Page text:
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Statistics Don’t Lie, People Do!



Scholastic Assessment or g?

The relationship between the Scholastic Assessment Test and general cognitive ability.


There is little evidence showing the relationship between the Scholastic Assessment Test (SAT) and g (general intelligence). This research established the relationship between SAT and g, as well as the appropriateness of the SAT as a measure of g, and examined the SAT as a premorbid measure of intelligence. In Study 1, we used the National Longitudinal Survey of Youth 1979. Measures of g were extracted from the Armed Services Vocational Aptitude Battery and correlated with SAT scores of 917 participants. The resulting correlation was.82 (.86 corrected for nonlinearity). Study 2 investigated the correlation between revised and recentered SAT scores and scores on the Raven’s Advanced Progressive Matrices among 104 undergraduates. The resulting correlation was.483 (.72 corrected for restricted range). These studies indicate that the SAT is mainly a test of g. We provide equations for converting SAT scores to estimated IQs; such conversion could be useful for estimating premorbid IQ or conducting individual difference research with college students.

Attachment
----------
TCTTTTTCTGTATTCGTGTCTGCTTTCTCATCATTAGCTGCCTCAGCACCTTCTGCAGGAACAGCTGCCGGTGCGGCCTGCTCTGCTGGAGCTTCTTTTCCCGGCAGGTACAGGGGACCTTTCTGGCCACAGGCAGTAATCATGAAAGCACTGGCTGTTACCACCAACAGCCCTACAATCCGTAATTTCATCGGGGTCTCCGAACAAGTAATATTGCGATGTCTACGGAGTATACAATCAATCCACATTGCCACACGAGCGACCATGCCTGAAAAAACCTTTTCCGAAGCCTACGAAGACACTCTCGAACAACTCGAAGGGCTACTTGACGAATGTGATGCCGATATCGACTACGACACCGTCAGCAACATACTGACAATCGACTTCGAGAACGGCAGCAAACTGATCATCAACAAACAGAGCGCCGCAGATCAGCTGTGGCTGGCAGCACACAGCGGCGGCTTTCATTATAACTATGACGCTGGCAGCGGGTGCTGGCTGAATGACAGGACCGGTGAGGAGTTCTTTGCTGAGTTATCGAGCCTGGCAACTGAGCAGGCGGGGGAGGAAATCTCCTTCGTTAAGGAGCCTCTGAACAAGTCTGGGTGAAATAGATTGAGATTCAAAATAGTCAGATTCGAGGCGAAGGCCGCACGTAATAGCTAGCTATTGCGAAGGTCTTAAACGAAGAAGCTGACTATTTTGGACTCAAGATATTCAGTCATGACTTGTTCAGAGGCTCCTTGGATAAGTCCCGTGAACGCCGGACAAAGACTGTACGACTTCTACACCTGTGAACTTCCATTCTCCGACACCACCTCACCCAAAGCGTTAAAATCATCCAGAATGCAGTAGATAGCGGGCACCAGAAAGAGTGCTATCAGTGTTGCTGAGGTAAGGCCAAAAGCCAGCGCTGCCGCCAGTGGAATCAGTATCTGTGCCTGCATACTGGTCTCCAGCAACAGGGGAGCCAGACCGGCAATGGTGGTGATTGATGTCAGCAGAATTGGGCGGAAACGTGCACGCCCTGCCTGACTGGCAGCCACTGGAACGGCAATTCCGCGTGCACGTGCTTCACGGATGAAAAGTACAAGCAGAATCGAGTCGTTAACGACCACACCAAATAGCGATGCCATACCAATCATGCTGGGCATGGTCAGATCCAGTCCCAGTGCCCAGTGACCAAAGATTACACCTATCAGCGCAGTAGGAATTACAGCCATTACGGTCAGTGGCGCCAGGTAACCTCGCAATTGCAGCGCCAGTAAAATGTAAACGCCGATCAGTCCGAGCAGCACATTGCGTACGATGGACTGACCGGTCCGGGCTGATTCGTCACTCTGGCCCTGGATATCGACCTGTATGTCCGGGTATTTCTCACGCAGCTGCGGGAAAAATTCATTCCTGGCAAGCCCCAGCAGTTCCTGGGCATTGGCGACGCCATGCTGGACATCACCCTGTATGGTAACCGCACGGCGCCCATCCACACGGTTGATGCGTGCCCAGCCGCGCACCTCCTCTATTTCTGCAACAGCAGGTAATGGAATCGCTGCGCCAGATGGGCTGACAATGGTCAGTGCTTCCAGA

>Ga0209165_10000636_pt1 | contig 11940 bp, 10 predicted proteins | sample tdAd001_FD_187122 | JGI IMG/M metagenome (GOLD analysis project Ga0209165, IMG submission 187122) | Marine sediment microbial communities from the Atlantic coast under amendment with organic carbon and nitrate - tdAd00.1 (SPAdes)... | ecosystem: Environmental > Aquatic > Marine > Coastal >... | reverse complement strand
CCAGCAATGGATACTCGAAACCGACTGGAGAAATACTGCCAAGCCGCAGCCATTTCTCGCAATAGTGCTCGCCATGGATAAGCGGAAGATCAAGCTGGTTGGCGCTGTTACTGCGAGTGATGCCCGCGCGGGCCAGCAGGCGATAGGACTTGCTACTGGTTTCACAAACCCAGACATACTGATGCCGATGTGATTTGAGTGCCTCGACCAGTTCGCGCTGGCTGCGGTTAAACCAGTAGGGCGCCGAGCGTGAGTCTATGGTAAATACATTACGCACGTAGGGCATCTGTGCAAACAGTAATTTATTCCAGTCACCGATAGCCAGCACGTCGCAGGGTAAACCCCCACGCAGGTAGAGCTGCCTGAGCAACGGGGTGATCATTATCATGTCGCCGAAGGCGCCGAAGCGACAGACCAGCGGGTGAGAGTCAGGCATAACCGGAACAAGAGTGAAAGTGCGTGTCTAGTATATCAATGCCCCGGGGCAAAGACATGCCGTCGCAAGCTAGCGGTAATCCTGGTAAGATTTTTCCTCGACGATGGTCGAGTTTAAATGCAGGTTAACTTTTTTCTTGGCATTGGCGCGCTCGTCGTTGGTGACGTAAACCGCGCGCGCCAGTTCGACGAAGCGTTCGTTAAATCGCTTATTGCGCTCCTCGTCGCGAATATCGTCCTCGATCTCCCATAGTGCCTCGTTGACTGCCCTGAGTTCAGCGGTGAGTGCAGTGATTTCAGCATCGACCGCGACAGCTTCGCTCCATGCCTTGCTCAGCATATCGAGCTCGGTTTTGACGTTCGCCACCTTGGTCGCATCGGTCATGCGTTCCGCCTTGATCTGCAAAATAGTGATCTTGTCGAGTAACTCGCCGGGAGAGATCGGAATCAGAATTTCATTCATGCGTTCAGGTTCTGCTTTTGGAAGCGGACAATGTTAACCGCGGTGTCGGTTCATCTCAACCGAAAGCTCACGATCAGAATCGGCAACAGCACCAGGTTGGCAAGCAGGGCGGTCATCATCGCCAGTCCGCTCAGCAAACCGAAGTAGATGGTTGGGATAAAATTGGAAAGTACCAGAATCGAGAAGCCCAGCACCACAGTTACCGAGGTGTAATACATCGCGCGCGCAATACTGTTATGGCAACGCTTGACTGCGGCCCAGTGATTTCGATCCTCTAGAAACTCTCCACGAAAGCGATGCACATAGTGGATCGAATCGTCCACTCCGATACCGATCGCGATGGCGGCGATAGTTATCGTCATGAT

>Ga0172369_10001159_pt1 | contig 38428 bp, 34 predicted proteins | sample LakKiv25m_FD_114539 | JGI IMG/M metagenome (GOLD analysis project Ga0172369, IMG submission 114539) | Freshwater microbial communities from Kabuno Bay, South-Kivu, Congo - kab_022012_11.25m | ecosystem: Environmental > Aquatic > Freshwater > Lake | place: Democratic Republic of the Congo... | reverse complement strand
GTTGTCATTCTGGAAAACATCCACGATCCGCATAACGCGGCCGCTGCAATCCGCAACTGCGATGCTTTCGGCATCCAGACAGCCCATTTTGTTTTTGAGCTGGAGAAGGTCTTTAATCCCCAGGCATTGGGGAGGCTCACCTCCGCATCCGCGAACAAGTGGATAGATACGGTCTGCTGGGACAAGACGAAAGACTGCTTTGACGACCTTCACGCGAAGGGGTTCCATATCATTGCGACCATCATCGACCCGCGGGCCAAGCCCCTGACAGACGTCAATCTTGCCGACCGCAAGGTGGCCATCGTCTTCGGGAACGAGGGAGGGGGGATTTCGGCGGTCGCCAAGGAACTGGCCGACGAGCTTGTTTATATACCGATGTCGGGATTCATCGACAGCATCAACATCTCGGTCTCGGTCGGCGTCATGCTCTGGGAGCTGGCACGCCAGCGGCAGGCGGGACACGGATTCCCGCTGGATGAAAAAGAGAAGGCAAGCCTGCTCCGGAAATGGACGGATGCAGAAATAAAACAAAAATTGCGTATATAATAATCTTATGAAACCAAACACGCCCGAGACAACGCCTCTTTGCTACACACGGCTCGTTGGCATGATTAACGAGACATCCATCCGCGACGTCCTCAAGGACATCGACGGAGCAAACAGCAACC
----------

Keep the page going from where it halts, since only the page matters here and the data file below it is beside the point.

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Source: SAGE Journal 

Schooling, Intelligence, and Income


In this article, the authors examined the evidence for linkages among 3 variables: schooling, intelligence, and income. They concluded that intelligence and schooling have a bidirectional relationship, with each variable influencing variations in the other. Moreover, changes in both schooling and intelligence influence variations in economic outcomes. Although any single study of the interdependency of these 3 variables can be criticized on the grounds that the data are correlational–and consequently are open to alternative interpretations—when viewed together, the evidence for their linked causality is quite convincing: Each increment in school attendance appears to convey significant increases not only in economic and social returns but also in psychometric intelligence. Thus, the value of schooling appears to extend beyond simply schooling’s direct effect on income.

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Source: American Psychologist, Vol 52(10), Oct, 1997. Special Issue: Intelligence and Lifelong Learning. pp. 1051-1058.